In the text of the Bhagavadgita the supreme lord Krishna reveals himself to the human Prince Arjuna. At first glance it would appear that Krishna is a personified god. But several places in the text Krishna explains that he is unborn and unmanifested, not personified.
The time and place of this encounter is a battlefield, on the verge of battle. Historians have tried to place this incident in history, but none have succeeded. By all indications the events take place outside of time, in mythic time.
A contemporary Krishna devotee, Srila Phrabupada (not sure of the spelling here) also explains Krishna. The dialogue between him and a western devotee named Bob Cohen can be found in the book "timeless wisdom", published by an organization dedicated to Krishna consciousness. From this dialogue it also appears that Krishna is not personified.
For some reason I am under the impression that this text (the Bhagavadgita) is untainted by political agenda, and therefore a better source to understanding the ancient people's traditions of god than any of the abrahamic religions.
That is all pretty silly. If Krishna were "unmanifested," how did "he" tell anyone anything? I see no difference between this fairy tale and any other religious fairy tale which describes contact with a personified god. Basically, all you have to distinguish this from any other account of a personified god is that Krishna is basically saying: "I'm not really here." I frankly cannot understand how you can claim that a "god" who has a name and a gender is not personified.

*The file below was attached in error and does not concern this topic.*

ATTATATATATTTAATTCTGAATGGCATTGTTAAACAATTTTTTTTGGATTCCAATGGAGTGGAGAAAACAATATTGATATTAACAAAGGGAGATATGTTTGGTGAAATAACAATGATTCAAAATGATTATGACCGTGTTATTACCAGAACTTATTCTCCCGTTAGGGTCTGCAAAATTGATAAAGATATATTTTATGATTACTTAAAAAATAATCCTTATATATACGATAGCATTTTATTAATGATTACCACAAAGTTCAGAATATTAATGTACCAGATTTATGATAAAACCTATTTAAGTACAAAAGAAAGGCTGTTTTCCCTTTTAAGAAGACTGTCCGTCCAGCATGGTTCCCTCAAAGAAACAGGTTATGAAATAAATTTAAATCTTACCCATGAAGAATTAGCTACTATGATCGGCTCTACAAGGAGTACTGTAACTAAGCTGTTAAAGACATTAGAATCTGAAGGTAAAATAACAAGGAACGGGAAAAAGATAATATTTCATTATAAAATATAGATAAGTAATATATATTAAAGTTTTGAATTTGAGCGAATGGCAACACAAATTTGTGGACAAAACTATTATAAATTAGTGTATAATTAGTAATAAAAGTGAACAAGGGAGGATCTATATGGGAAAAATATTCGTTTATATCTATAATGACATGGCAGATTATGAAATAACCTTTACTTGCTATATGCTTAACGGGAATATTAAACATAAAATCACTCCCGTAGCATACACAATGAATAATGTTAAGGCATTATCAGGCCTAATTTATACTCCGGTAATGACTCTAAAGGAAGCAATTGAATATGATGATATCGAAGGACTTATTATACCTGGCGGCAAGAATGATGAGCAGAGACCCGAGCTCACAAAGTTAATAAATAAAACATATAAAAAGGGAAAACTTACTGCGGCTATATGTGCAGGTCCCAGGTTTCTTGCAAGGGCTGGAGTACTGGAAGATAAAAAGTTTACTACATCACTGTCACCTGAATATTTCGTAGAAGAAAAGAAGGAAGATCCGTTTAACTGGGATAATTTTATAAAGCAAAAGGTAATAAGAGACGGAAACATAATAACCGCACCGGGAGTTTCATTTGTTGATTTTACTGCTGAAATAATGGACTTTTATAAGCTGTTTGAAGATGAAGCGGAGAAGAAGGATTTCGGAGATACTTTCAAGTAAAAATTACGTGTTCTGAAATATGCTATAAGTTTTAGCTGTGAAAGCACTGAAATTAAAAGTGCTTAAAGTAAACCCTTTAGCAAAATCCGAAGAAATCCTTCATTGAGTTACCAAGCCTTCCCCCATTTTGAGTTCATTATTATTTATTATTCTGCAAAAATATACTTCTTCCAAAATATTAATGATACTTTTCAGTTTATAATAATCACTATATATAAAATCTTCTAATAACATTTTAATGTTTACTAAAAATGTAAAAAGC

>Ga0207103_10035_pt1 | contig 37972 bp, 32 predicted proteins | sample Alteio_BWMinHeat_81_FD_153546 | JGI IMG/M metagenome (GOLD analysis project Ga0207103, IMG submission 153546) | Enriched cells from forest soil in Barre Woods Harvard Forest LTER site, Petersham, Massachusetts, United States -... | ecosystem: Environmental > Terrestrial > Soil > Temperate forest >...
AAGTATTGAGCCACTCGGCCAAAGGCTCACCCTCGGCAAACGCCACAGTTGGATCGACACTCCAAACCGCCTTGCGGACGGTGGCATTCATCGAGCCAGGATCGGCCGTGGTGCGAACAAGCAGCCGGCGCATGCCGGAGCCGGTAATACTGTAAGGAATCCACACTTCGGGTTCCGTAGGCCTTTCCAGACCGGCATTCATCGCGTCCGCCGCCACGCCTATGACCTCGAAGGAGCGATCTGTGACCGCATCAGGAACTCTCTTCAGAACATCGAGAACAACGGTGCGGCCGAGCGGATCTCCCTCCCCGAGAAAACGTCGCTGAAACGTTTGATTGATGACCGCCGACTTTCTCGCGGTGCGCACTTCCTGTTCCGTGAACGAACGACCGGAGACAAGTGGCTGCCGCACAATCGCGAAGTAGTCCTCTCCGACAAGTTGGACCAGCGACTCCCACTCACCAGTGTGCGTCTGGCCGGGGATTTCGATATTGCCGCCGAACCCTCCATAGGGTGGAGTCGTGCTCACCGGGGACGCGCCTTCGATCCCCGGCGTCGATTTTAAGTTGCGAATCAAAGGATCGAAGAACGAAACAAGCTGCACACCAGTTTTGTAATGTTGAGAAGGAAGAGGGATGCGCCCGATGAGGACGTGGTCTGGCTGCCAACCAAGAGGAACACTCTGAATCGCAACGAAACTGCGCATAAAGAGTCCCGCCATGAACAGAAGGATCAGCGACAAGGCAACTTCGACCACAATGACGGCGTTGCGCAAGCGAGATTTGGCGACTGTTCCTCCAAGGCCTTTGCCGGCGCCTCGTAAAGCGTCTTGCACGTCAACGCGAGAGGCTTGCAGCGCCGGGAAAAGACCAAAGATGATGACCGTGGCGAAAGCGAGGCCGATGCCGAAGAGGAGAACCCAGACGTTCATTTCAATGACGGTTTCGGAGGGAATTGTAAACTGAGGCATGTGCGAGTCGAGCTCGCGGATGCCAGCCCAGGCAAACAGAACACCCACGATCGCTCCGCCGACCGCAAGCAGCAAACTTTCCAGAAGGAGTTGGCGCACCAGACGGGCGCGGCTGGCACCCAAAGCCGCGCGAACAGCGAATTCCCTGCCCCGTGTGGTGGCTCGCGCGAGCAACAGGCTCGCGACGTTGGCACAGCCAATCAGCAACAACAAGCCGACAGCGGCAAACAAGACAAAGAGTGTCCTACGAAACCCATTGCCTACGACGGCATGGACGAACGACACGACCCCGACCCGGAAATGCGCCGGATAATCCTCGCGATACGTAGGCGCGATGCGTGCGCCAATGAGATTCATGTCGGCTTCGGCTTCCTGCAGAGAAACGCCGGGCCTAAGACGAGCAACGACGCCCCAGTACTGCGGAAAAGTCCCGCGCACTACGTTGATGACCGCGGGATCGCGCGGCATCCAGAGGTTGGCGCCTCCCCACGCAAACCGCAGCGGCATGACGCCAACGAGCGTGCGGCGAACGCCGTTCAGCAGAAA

I do not for a moment agree that there is any substantive "political agenda" to be found in the Torah, the christian "Bible" or the Quran. Just as is the case with the Hindus, the religion is co-opted for political reasons. Allow me to say, without rancor or any intent to offend, that you have a rather naive view of Hinduism and "Krishna consciousness," and i rather suspect that you are a devotee who suspends his disbelief with regard to Krishna in a manner which is not the case when you consider other religious texts.
And who really knows what jewish theology operates with. Isn't that a secret only the initiated get to share? Isn't that part of why jews have been so persecuted through time? At least that's what I've been taught.
Then you have been misinformed. The entire history of Talmudic scholarship is devoted to elucidating Jewish theology. Although Talmud is a less than comprehensive term for all of the writings through which rabbinic scholars have discussed the law and the Torah over the centuries, it will do as an avatar for Jewish theological study. Whoever "taught" you that was either ignorant, or willfully indulging in deception. It is entirely possible that anyone knowingly peddling those lies is antisemitic.
As for Constantine being a christian, I have never heard of any evidence that he was. He was a pagan, but in the interest of maintaining his rule he backed the side that appeared to be gaining followers, simply to please the mob and keep the peace.
Whereas i agree that Constantine convened the Nicean Council to "keep the peace," it would be wrong to suggest that there ever were any mob in Anatolia, Syria, Palestine and North Africa which he needed to please. It would not have been in character for him, either, given the military means by which he eventually placed himself on an imperial throne. I agree, of course, that there is no evidence that he were a christian.